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Ekstrom Library

Government Resources: History: War of 1812

The War of 1812: A New Nation, in Peril

Conflict between the United States and Great Britain boiled over, left unresolved following independence. Angered by British interference in its commerce and the capture of American sailors, the United States declared war and invaded British Canada. The war lasted three years, with combatants on both sides representing the great diversity of the North American continent: Europeans, Americans, Native Americans, and Americans of African descent -- both enslaved and free.

The War of 1812 is among the least known wars in American history. It was a small war, fought for obscure reasons along the fledgling republic's frontiers, but its consequences were far-reaching. The conflict helped to shape American identity, yet served not as an end, but as a harbinger for much greater change to come. The War of 1812, A New Nation in Peril, National Park Service.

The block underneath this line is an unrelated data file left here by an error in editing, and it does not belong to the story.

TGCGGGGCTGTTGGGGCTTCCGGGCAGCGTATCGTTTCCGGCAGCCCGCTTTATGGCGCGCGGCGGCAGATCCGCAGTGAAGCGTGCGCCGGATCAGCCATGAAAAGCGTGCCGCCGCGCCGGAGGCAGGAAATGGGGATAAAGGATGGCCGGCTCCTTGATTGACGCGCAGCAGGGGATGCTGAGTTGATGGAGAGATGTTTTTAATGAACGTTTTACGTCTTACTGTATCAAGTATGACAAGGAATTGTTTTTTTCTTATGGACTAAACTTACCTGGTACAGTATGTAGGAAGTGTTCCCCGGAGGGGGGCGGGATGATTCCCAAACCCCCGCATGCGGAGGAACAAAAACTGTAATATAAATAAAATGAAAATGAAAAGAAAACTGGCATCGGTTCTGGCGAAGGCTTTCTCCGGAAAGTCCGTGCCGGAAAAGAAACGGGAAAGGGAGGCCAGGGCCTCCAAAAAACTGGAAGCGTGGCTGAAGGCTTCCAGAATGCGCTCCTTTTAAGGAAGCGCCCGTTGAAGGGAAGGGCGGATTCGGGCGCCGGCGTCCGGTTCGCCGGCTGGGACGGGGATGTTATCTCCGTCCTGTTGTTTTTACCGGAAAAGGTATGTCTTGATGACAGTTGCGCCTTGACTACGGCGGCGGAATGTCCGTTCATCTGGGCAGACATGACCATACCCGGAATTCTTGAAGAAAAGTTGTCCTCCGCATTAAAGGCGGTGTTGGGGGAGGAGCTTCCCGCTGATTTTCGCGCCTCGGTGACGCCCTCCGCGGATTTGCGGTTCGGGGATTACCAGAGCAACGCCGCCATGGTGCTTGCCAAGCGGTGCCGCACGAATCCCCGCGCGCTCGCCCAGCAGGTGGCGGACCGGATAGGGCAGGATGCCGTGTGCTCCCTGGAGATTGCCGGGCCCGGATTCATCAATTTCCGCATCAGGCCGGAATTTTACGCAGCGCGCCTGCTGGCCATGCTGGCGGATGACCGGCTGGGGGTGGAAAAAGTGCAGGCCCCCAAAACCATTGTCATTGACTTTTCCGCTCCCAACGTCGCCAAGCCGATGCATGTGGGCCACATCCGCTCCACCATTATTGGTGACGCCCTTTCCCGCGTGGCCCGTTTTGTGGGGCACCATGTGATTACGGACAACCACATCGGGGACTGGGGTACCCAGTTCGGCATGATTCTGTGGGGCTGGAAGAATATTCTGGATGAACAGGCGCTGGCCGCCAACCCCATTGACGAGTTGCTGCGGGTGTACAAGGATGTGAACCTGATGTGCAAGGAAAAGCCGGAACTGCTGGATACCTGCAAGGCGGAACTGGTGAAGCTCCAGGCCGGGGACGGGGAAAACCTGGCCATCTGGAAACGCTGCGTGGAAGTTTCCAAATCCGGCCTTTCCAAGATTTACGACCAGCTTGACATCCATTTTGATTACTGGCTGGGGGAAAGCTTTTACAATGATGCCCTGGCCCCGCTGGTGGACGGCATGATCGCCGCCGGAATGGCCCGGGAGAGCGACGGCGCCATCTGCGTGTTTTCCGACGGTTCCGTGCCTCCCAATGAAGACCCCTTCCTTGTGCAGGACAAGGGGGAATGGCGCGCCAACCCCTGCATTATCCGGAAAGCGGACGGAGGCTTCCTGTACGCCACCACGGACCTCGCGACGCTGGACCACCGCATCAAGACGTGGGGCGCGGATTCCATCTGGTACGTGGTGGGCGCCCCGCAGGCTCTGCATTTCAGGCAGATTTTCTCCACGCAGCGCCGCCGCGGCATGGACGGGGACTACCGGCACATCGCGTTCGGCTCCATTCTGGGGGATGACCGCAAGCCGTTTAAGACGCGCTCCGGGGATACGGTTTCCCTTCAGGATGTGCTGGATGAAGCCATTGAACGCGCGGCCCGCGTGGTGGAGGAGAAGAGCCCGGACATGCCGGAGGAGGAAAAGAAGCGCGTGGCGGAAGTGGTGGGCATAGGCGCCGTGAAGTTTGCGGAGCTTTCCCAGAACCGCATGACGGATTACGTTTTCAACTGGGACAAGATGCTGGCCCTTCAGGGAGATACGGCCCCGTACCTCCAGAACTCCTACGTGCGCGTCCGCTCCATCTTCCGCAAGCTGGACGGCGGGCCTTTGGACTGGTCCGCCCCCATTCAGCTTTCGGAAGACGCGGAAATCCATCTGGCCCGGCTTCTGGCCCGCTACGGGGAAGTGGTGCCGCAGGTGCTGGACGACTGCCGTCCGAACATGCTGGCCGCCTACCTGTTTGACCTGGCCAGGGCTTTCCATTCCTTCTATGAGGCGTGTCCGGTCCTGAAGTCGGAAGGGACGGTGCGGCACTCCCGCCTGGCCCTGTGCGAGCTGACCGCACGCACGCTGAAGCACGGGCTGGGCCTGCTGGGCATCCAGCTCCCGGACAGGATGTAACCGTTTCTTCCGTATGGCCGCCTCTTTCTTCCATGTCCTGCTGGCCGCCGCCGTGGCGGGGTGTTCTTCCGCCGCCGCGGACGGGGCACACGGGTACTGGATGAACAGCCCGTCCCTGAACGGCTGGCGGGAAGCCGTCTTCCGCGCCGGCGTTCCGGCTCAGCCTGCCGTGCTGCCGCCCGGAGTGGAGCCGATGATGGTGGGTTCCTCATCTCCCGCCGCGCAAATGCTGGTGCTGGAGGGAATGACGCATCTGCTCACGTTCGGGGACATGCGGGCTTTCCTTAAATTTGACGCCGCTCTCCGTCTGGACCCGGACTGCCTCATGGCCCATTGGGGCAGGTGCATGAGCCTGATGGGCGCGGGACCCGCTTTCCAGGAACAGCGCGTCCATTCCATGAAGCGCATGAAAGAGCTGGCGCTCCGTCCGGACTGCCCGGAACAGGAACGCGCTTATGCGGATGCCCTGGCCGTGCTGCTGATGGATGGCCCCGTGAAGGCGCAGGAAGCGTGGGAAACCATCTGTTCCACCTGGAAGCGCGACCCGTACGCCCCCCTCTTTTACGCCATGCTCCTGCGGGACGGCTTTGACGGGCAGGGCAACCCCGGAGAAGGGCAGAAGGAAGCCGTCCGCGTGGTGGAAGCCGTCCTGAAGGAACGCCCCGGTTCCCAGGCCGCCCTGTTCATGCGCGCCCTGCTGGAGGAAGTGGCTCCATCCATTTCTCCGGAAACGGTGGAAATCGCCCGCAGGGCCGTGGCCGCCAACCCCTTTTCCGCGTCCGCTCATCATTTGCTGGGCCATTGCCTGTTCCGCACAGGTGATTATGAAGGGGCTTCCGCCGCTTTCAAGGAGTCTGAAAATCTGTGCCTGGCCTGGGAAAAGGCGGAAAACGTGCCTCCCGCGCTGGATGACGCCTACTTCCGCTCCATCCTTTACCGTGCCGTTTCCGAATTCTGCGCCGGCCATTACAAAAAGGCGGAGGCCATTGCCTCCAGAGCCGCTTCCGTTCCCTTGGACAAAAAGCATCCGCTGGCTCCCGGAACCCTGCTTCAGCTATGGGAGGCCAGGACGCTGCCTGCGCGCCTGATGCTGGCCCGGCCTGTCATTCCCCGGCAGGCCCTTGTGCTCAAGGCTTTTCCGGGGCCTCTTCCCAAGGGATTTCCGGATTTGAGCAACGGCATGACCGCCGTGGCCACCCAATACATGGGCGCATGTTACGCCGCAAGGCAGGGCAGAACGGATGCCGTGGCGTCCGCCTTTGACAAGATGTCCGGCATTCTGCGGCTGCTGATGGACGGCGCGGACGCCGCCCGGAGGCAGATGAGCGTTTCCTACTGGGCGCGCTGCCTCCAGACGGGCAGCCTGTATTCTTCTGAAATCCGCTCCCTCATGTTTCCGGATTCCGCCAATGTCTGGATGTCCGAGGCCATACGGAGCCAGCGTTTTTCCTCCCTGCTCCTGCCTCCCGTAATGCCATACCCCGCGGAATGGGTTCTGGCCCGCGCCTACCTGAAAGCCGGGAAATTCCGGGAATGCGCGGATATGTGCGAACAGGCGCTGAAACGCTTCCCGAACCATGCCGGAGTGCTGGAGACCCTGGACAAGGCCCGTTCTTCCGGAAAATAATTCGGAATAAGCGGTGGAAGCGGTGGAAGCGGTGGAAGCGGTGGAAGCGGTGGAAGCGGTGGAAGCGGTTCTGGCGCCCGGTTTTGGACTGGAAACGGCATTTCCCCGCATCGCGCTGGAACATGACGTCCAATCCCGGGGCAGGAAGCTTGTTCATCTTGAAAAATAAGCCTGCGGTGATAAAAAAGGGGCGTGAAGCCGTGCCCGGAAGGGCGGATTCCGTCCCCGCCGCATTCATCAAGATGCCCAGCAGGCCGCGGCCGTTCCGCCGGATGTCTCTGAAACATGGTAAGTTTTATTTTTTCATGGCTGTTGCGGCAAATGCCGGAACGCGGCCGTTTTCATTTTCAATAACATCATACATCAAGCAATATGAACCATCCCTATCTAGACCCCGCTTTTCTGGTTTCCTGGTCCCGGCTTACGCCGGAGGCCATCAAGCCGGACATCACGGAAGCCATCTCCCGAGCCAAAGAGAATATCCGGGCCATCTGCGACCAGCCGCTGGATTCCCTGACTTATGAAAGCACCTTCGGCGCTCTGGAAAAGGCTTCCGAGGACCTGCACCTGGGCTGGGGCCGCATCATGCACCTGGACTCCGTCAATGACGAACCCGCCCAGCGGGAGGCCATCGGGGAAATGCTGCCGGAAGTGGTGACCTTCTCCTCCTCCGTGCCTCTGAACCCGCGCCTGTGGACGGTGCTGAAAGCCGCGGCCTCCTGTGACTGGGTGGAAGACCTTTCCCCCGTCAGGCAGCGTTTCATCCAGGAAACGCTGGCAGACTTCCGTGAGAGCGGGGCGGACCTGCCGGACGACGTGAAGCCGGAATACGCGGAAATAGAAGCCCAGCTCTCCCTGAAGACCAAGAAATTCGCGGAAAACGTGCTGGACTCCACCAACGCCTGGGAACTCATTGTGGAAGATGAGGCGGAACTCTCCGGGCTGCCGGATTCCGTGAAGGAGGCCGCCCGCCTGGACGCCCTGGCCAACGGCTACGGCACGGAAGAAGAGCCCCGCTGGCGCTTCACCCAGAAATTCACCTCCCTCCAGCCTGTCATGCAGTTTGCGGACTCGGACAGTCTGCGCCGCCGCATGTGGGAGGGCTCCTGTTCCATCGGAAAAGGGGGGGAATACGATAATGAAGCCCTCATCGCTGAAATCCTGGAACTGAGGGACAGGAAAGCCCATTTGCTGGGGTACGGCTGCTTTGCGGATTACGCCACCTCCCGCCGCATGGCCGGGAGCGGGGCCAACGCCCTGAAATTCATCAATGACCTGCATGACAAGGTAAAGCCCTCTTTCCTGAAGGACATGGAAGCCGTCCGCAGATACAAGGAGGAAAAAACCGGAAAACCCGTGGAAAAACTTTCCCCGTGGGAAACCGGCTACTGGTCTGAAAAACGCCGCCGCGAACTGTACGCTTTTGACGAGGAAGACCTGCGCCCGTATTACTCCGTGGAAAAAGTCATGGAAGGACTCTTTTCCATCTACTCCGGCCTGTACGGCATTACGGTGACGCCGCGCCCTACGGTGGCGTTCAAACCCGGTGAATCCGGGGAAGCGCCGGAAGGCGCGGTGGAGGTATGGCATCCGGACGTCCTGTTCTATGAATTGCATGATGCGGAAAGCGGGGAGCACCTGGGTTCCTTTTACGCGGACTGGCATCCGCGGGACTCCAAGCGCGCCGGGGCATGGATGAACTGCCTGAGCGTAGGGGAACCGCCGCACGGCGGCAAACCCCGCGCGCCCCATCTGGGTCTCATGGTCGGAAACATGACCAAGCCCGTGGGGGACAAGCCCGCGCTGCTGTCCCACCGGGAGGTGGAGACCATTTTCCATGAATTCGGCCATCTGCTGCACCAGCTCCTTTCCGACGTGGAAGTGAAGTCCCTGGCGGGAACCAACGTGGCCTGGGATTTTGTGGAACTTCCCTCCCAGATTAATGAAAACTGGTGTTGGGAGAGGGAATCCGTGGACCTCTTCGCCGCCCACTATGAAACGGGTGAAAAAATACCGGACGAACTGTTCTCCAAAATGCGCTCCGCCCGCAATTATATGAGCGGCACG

The Star-Spangled Banner


On September 14, 1814, U.S. soldiers at Baltimore’s Fort McHenry raised a huge American flag to celebrate a crucial victory over British forces during the War of 1812. The sight of those “broad stripes and bright stars” inspired Francis Scott Key to write a song that eventually became the United States national anthem. Key’s words gave new significnce to a national symbol and started a tradition through which generations of Americans have invested the flag with their own meanings and memories. Smithsonian, National Museum of American History

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